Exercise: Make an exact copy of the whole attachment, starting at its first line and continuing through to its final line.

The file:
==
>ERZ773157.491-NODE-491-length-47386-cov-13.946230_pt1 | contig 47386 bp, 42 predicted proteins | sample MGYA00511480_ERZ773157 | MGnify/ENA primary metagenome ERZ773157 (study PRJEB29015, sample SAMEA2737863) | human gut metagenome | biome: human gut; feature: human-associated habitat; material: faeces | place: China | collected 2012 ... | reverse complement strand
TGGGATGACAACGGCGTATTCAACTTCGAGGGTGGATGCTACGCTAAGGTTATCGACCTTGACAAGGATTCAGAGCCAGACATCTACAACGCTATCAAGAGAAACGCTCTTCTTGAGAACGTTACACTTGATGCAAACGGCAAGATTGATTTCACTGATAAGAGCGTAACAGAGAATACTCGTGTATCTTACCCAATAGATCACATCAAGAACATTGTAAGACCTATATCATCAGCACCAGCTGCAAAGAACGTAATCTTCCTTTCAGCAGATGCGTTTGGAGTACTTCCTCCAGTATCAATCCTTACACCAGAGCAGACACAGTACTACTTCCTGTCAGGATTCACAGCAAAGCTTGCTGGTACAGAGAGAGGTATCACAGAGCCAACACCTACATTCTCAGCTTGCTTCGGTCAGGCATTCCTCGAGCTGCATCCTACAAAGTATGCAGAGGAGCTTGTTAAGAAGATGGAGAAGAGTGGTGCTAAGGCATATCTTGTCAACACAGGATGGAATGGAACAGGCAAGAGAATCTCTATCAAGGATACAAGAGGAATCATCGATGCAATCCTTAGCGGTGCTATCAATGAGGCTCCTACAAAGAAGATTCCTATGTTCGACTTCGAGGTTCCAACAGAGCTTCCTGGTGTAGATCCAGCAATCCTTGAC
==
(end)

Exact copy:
>ERZ773157.491-NODE-491-length-47386-cov-13.946230_pt1 | contig 47386 bp, 42 predicted proteins | sample MGYA00511480_ERZ773157 | MGnify/ENA primary metagenome ERZ773157 (study PRJEB29015, sample SAMEA2737863) | human gut metagenome | biome: human gut; feature: human-associated habitat; material: faeces | place: China | collected 2012 ... | reverse complement strand
TGGGATGACAACGGCGTATTCAACTTCGAGGGTGGATGCTACGCTAAGGTTATCGACCTTGACAAGGATTCAGAGCCAGACATCTACAACGCTATCAAGAGAAACGCTCTTCTTGAGAACGTTACACTTGATGCAAACGGCAAGATTGATTTCACTGATAAGAGCGTAACAGAGAATACTCGTGTATCTTACCCAATAGATCACATCAAGAACATTGTAAGACCTATATCATCAGCACCAGCTGCAAAGAACGTAATCTTCCTTTCAGCAGATGCGTTTGGAGTACTTCCTCCAGTATCAATCCTTACACCAGAGCAGACACAGTACTACTTCCTGTCAGGATTCACAGCAAAGCTTGCTGGTACAGAGAGAGGTATCACAGAGCCAACACCTACATTCTCAGCTTGCTTCGGTCAGGCATTCCTCGAGCTGCATCCTACAAAGTATGCAGAGGAGCTTGTTAAGAAGATGGAGAAGAGTGGTGCTAAGGCATATCTTGTCAACACAGGATGGAATGGAACAGGCAAGAGAATCTCTATCAAGGATACAAGAGGAATCATCGATGCAATCCTTAGCGGTGCTATCAATGAGGCTCCTACAAAGAAGATTCCTATGTTCGACTTCGAGGTTCCAACAGAGCTTCCTGGTGTAGATCCAGCAATCCTTGAC